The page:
Here he might be trying to channel the Marlboro Man. He’s even got on his official “Helmville Rodeo” jacket. Zinke’s been on a horse a few times, judging by how he rests his free hand on his leg and his relaxed seat. I’ve seen riders with worse leg position. But he’s still riding like a dude: his pants are riding up, his heels aren’t down, his toes are barely in the stirrups, and he is riding one-handed, Western-style—in an English saddle. Not only that, but he’s also using the wrong hand. Riders carry their reins in their non-dominant hand when riding one-handed. Zinke is right-handed, so he should hold his reins in his left. Even cowboys usually ride with two hands when they have a snaffle bit on the horse, as here.4
But what’s even worse about his hands, he’s hanging onto the horse’s mouth with his hand pulled off to the right, tightening Tonto’s left rein and turning the horse’s head. Zinke’s obliviousness to the horse again shows itself. He doesn’t just look like a beginner, he’s a passenger who is getting in the way of his own horse. Tonto-the-horse is a saint.
In the next photo, it gets worse, especially when contrasted with the rider next to him:
Once again, he’s holding on tight to Tonto’s mouth, but now we see that his reining hand is braced on the saddle; he’s hanging on by the reins AND wishing he could pull leather. Sorry Ryan, it’s an English saddle, there’s no saddle horn to grab! And he’s slouching—even dudes know the Marlboro Man sits “tall in the saddle”:
OK. So a lot of people aren’t regular riders, and I can hear folks saying that I’m being too persnickety about poor Ryan’s style. But his penchant for image over substance extends beyond horsemanship. Let’s look at Secretary Zinke enjoying another outdoor activity: Fly fishing. If any picture is worth 1000 words, this one begins by screaming PHOTO OP!
Really Ryan? You actually fly fish in a brand spanking new cowboy hat? When one gust of wind will blow it into the river? And there’s not a speck of dirt on it? And a perfect crease? AND—how ’bout those brand-new waders? Duuuuude! Let me say no more: Here is a photograph of a real fly fisherman.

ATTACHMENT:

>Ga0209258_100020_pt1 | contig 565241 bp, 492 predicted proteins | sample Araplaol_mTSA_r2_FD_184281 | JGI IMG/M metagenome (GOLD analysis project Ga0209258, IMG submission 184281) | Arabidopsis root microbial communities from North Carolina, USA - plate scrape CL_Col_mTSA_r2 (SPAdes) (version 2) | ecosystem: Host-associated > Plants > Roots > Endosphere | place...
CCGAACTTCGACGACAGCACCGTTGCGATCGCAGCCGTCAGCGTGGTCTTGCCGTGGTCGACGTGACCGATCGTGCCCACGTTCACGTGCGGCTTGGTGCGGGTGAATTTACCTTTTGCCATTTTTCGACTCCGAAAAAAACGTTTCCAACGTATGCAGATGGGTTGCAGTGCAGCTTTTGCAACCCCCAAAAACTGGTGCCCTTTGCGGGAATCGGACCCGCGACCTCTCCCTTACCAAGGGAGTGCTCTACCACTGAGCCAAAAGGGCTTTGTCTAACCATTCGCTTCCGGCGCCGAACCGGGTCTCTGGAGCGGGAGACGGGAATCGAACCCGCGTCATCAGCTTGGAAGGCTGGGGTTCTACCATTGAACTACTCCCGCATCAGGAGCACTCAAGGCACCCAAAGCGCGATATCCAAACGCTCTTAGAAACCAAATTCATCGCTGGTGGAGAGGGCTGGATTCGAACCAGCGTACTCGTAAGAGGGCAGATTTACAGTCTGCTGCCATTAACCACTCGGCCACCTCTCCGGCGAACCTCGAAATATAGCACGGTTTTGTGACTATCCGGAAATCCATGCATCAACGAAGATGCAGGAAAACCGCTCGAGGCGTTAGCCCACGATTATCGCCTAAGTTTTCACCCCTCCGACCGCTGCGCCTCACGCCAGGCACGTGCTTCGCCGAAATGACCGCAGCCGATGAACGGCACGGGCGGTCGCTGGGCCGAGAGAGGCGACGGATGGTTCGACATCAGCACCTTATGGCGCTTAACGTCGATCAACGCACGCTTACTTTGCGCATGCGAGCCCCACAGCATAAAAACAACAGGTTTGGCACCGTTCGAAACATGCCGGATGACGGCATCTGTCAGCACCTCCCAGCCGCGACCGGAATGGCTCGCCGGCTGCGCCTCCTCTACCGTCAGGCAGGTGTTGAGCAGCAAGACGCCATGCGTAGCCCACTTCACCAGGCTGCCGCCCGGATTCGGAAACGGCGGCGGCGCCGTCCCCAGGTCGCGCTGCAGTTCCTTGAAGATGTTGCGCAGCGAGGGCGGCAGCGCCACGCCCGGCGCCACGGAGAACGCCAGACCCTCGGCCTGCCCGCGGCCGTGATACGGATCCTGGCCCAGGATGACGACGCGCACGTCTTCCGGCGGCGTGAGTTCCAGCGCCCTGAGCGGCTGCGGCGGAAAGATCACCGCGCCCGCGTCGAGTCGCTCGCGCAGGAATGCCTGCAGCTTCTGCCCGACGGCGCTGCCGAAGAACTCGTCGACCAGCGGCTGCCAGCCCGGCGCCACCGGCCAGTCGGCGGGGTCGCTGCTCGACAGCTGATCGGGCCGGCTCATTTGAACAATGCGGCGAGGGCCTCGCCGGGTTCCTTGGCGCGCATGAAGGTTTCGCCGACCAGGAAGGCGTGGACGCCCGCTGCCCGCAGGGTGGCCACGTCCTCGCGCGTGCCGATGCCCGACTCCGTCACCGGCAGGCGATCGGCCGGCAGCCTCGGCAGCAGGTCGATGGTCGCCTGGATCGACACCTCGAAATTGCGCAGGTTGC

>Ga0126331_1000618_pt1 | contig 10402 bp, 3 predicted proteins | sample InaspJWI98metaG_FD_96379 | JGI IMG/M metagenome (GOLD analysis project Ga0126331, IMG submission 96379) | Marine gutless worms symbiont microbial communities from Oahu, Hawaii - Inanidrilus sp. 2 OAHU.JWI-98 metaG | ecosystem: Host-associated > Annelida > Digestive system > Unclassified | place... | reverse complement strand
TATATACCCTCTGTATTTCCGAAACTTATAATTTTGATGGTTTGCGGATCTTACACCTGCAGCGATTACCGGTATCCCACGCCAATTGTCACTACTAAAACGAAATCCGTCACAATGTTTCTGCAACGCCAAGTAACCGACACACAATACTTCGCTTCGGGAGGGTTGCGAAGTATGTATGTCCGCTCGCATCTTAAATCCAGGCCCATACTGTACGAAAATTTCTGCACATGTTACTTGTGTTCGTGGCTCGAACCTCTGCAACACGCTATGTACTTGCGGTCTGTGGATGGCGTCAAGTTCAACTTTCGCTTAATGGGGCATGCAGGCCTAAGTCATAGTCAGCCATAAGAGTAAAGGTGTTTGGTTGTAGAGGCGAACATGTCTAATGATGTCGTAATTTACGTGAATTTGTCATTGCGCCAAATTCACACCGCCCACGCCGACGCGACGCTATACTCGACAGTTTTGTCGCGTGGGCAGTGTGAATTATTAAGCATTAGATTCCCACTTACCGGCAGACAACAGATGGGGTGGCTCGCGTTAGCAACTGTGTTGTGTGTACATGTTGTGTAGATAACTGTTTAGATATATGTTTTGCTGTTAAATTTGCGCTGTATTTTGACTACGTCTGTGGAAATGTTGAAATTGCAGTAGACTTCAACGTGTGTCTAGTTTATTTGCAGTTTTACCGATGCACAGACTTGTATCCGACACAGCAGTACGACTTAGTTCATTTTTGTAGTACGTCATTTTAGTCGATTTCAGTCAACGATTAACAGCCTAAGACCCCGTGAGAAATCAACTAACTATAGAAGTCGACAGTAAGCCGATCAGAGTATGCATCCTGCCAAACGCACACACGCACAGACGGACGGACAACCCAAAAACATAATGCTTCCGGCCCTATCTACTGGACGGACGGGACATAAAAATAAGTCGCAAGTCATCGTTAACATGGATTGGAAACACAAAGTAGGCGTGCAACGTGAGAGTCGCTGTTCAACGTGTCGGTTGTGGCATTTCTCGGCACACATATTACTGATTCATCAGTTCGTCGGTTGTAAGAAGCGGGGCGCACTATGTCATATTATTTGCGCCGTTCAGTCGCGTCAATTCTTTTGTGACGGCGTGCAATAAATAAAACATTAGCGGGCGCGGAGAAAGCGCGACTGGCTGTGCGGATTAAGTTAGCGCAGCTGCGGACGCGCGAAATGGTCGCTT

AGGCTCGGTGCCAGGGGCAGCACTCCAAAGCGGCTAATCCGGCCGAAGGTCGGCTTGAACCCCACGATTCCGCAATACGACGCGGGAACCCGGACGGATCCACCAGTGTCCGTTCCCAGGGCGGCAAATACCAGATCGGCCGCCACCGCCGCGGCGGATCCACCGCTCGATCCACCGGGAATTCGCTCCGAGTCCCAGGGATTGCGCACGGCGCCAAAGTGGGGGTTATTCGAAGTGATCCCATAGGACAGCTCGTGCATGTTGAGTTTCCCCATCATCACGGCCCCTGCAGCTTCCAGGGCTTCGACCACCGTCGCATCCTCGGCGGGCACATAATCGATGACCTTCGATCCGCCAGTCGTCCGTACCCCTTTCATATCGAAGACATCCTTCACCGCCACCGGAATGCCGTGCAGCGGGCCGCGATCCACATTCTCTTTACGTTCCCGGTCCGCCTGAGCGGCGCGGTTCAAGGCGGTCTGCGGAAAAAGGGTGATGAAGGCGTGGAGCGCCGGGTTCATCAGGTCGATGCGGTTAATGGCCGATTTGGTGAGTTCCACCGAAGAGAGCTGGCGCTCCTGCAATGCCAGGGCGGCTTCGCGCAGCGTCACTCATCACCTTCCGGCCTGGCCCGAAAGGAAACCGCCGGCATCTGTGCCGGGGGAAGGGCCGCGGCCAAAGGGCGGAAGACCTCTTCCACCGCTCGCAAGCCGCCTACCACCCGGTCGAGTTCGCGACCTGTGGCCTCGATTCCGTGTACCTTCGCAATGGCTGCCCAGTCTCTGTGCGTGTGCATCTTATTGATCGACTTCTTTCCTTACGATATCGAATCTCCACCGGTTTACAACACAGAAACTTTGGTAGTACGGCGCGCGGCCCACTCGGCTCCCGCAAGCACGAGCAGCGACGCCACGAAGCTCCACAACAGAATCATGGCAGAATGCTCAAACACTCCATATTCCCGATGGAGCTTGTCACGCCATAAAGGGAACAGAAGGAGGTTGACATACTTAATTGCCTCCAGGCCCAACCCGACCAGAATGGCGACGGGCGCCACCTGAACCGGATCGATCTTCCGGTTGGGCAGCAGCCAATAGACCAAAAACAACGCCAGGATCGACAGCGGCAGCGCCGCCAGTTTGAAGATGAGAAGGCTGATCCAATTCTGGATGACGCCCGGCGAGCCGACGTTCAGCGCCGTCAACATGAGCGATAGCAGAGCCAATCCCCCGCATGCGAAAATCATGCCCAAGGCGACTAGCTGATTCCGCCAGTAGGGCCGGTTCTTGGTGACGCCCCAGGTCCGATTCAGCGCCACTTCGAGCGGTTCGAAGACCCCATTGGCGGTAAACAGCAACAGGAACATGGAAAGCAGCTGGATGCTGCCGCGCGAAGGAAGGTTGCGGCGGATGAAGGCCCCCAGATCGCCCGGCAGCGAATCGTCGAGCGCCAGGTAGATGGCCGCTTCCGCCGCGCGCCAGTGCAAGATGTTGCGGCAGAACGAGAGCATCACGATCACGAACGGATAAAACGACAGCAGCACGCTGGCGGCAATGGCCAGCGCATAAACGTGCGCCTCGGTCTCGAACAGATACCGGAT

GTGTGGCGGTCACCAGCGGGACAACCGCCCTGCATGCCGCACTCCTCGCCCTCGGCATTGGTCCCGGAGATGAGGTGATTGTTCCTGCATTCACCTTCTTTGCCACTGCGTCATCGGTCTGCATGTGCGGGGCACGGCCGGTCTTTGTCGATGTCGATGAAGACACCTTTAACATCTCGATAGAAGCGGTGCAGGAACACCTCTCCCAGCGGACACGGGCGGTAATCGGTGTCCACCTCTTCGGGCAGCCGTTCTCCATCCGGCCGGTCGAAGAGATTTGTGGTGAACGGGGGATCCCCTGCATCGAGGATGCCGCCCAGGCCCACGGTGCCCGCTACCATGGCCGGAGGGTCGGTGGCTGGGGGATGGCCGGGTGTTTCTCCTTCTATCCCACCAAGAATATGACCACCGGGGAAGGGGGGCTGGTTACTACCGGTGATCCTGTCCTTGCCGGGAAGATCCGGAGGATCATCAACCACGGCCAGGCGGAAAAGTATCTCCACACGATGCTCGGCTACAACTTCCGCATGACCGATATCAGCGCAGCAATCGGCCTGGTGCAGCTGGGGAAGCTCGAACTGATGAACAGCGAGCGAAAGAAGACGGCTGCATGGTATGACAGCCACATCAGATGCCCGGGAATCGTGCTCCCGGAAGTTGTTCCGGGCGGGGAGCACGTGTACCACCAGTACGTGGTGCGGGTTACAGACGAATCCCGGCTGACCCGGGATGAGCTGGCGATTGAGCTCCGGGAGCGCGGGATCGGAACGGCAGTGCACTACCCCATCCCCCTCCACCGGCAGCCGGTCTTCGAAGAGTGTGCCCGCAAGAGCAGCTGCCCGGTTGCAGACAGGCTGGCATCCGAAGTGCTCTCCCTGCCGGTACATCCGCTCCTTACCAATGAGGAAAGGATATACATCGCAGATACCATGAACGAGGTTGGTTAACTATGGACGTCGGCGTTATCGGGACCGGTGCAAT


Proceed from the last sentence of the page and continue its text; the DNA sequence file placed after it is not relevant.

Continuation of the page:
Sorry Mr. Secretary, but the cowboy schtick just isn’t you. As we say out west, it’s a case of “all hat, no cattle.” Stick with the Navy SEAL thing; you wore that uniform.
While I hope Ryan Zinke is a better cabinet official than most other Trump appointees, I fear that his track record of form over substance will be a disaster for our environment. And you know, Tonto may yet have his revenge: as more than one wag has quipped, there is a working theory that “Khemosabe” actually means “idiot.”
Copyright 2017 Brenda Wahler
Please read disclaimer
- For more on Zinke’s record, Tuesday’s Horse has a good overview.
- Yes, according to press reports, the horse really was named “Tonto”. The racism towards Indian* people inherent in naming a horse “Tonto” appears to have been overlooked by the national press, and perhaps even by the National Park Service (one hopes they meant to reference the National Monument, which predates the TV series, but still, the name is problematic). The issue is complicated to explain in a short blog post, so I won’t, but a discussion can be found here.
*Under United States Law, “Indian” has a specific legal meaning, as in the Interior Department’s Bureau of Indian Affairs, hence my choice of “Indian” in this context.
- True, some of the Park service riders also need to fix their stirrups and can be faulted for their equitation, but they are at least trying to sit straight and keep their horses standing square. Because we mount horses from the left, over time, the left stirrup leather of a saddle will stretch to be longer than the right. Many people don’t realize this is happening. On an English saddle, this can be minimized by swapping the leathers from right to left when the saddle is cleaned.
- A finished western horse has learned to neck rein and can be ridden one-handed with a curb bit. Classical dressage riders also occasionally use a rein hold where both curb reins are held in the left hand. A snaffle bit is generally used two-handed; this allows for more lateral control of the gentler mouthpiece. In this case, they probably put a snaffle on Tonto so that Zinke didn’t have to deal with four reins (pelham bits appear to be standard for the Park Police) and so that his obviously bad hands didn’t trouble the horse as much. Also notice that Zinke always had riders on either side of him.